To reinforce the sometimes overlooked fact that there are black people in the LGBTQ community, and also that there are LGBTQ people in the black community, I’m From Driftwood’s very first Community Spotlight will feature stories from the black community all this week. We are also making a commitment to feature more stories of all people of color and different ethnicities beyond this week.
Amber shares a touching story about her mother, which gives a hopeful reminder that not all coming out stories in the black LGBTQ community are bad. As Amber says herself, “my experience is that people of color, when I hear their coming out stories, there’s always some element of tragedy or real struggle or estrangement from their families, and while that certainly has been the case with a lot of people, it wasn’t my experience.” Continue Reading to watch Amber’s story.
My name is Amber and I was born in Okinawa, Japan, but I am from Atlanta, Georgia. So my experience is that people of color, when I hear their coming out stories, there’s always some element of tragedy or real struggle or estrangement from their families, and while that certainly has been the case with a lot of people, it wasn’t my experience. And I think it’s important to also get that story out, that it’s not always going to be this really terrible experience and you’re not going to feel completely alone and estranged from your family. Because with people of color, really with anybody, but people of color specifically, our family unit is incredibly important and you go through a lot with your family. So feeling estranged with them at any point is particularly debilitating. So that wasn’t my experience and I thought it was important to get that out.
Super Bowl Sunday, 2004, I was headed to a Super Bowl party and I was talking with my mom on the phone, I was trying to get off the phone with her. And right when I was trying to get off the phone, she asked if I had anything I wanted to talk with her about, or anything more I wanted to say. And I said, no, I think I covered it, everything’s going well, classes are going great, you know, trying to get off the phone. And she said, well, are you sure you don’t have anything you need to say? No, no, I’m all set, think we covered everything. She goes, well, what about Allison? And Allison was this girl that I dated. So she was asking if I wanted to say anything about Allison, and I said, no, I don’t have anything to tell you about Allison. And she waited a little longer and she was like, Okay, I guess I’m going to have to walk you through this. So I was silent, I had no idea, well, I think I had an idea of what she was referring to but it was just so out of the realm of my understanding of how this process works that I just wasn’t ready. And so she said, Okay, Mom, I am… and I was silent because I had no idea what I was supposed to say. And she said it again, Mom, I am… And I just started crying. I never finished the sentence, I never went through it, I just broke down and started crying. I just said over and over again I’m so sorry, I’m just so sorry, I tried so long to be perfect, I didn’t mean to disappoint you. I was just broken-hearted and I felt that I had broken her heart. And she just saying it’s okay, it’s okay, I love you, it’s okay. And we eventually got off the phone, I don’t remember how I got off the phone, but we got off the phone.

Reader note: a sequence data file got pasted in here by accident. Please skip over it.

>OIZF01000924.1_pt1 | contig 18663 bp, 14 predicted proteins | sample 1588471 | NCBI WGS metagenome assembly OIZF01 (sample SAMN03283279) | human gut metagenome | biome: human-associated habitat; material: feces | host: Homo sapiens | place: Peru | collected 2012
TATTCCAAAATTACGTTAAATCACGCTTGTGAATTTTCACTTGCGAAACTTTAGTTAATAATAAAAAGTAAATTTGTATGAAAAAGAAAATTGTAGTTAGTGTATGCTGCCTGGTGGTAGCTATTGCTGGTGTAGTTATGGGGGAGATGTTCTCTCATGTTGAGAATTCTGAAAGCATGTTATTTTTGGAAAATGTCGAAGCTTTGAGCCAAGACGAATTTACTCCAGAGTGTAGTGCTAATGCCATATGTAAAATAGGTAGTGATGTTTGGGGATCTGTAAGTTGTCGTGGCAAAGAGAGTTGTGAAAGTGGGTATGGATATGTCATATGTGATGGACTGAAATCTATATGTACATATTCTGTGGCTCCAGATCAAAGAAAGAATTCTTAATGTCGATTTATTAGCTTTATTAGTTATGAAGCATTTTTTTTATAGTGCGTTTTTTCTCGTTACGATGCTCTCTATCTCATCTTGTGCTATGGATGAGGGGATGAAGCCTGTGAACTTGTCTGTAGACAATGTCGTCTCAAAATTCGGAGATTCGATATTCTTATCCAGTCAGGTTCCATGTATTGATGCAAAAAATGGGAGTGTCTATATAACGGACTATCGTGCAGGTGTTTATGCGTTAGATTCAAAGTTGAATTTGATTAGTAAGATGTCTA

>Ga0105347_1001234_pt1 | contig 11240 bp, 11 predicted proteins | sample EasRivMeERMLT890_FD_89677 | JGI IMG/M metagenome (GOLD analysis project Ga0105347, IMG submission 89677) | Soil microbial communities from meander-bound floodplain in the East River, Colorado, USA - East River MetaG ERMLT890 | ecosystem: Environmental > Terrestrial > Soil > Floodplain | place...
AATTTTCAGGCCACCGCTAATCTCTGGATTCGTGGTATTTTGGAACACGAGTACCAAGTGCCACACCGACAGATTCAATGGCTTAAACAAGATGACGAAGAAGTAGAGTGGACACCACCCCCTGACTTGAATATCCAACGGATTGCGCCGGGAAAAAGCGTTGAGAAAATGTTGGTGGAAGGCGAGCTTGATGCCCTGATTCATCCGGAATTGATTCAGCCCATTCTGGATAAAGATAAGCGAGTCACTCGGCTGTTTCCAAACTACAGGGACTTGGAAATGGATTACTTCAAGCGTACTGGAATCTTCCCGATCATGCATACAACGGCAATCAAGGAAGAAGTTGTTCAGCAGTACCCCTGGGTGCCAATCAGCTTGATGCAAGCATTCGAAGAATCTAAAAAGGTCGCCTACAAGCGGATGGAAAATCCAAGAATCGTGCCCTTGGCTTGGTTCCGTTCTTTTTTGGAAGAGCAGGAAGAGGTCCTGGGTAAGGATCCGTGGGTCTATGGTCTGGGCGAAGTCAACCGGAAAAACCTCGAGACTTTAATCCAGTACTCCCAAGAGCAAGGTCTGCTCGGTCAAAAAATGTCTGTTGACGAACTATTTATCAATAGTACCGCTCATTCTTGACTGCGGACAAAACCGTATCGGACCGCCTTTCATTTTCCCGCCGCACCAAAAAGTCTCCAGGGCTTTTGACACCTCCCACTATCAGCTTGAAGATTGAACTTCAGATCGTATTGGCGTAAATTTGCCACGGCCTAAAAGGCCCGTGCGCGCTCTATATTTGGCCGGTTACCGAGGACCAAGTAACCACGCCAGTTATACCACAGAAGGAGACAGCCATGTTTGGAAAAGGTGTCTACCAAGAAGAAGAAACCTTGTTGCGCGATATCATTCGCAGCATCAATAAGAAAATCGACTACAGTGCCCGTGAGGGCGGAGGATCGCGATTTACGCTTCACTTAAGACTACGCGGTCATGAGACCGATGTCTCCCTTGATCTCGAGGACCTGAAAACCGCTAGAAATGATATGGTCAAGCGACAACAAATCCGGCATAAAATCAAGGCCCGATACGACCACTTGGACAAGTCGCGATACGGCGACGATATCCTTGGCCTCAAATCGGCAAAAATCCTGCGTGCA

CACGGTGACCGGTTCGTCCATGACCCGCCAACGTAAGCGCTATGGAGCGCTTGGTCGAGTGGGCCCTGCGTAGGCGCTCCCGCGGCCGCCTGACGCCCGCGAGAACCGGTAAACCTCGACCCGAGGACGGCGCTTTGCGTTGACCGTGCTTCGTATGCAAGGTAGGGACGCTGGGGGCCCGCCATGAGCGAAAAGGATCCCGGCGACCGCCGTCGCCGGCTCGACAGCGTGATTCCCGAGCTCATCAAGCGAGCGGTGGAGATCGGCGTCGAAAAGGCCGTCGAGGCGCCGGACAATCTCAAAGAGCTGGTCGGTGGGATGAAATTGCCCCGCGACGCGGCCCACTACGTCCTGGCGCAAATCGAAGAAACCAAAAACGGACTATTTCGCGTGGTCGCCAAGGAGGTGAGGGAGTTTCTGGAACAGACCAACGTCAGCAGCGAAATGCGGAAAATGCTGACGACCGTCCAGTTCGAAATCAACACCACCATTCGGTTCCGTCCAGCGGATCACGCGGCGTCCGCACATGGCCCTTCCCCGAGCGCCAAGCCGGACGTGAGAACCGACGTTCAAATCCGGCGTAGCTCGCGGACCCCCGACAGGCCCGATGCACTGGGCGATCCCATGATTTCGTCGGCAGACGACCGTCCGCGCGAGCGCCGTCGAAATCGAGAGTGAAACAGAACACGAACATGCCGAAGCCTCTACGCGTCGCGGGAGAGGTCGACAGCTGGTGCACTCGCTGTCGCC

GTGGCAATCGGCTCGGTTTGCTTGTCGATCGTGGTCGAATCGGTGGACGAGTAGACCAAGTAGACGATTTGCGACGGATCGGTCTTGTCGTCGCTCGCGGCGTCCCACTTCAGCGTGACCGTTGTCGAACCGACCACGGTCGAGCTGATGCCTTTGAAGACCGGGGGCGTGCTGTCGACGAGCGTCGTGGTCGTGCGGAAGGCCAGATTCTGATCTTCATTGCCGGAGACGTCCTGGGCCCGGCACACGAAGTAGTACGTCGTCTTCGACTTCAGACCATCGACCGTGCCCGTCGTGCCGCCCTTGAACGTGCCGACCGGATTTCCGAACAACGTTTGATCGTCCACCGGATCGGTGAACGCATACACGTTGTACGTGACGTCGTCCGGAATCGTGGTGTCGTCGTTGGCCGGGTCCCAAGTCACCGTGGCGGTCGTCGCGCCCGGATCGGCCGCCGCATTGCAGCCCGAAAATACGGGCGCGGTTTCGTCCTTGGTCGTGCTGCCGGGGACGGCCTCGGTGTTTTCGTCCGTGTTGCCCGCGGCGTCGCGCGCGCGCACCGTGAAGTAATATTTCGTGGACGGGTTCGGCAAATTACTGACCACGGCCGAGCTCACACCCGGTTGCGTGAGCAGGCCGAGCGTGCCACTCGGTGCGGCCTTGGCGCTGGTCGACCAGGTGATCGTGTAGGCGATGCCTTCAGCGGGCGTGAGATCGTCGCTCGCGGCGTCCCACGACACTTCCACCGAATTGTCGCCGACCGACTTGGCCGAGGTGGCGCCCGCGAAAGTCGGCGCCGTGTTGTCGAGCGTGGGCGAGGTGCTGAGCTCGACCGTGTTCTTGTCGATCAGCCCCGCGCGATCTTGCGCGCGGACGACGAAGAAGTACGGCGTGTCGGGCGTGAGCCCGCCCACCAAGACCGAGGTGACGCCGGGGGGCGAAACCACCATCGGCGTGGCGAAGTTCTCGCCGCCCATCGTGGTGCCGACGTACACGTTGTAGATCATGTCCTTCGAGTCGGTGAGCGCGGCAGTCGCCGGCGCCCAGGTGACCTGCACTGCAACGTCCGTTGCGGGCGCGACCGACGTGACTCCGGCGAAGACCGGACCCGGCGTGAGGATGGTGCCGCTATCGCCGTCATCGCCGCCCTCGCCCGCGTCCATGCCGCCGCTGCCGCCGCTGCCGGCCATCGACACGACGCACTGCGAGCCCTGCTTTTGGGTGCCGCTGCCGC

The summer of that year I ended up going back home by myself this time and we were cleaning up the garage and I remember having a series of conversations that summer about what it meant to be bisexual because that’s what I came out as, because I was bisexual, I’m still attracted to men, I just wasn’t dating one at the time, and the questions she asked centered around… I mean, the very first question she asked me was, okay, okay, okay, you’re walking down the street, and Denzel Washington is coming at you from this end and Halle Berry is coming from you, who do you look at? They were ridiculous questions, but they weren’t questions asked out of malice, she was really truly trying to understand. And they were difficult questions to answer because, I would look at Halle Berry but that’s because Halle Berry is just generally more attractive than Denzel Washington but maybe that’s because how gay I am, but it’s also more than Denzel Washington is a little older, but it got to be a little bit of a headache. But it was nice that she stayed engaged and she was always asking silly questions like that.
My mother passed suddenly in 2008 and tragically, and when I was dealing with my grief with her passing, I remember Googling her and looking up some of the obituaries and things people had to say. And I stumbled across an article that one of her former students of Virginia Tech had written and people say incredible things about my mom. About her eloquence and her beauty and her grace and her way of just making people feel comfortable and at home. And all of those things mean a lot to me. But this student wrote this article and he said that what meant the most to him was that she was the greatest LGBT ally that Virginia Tech students ever had. And I don’t want to get choked up, but of all the things I’ve ever heard of my mother, that absolutely meant the most to me. And I just feel so blessed to have had that in my life. And I just wish other people could be so lucky.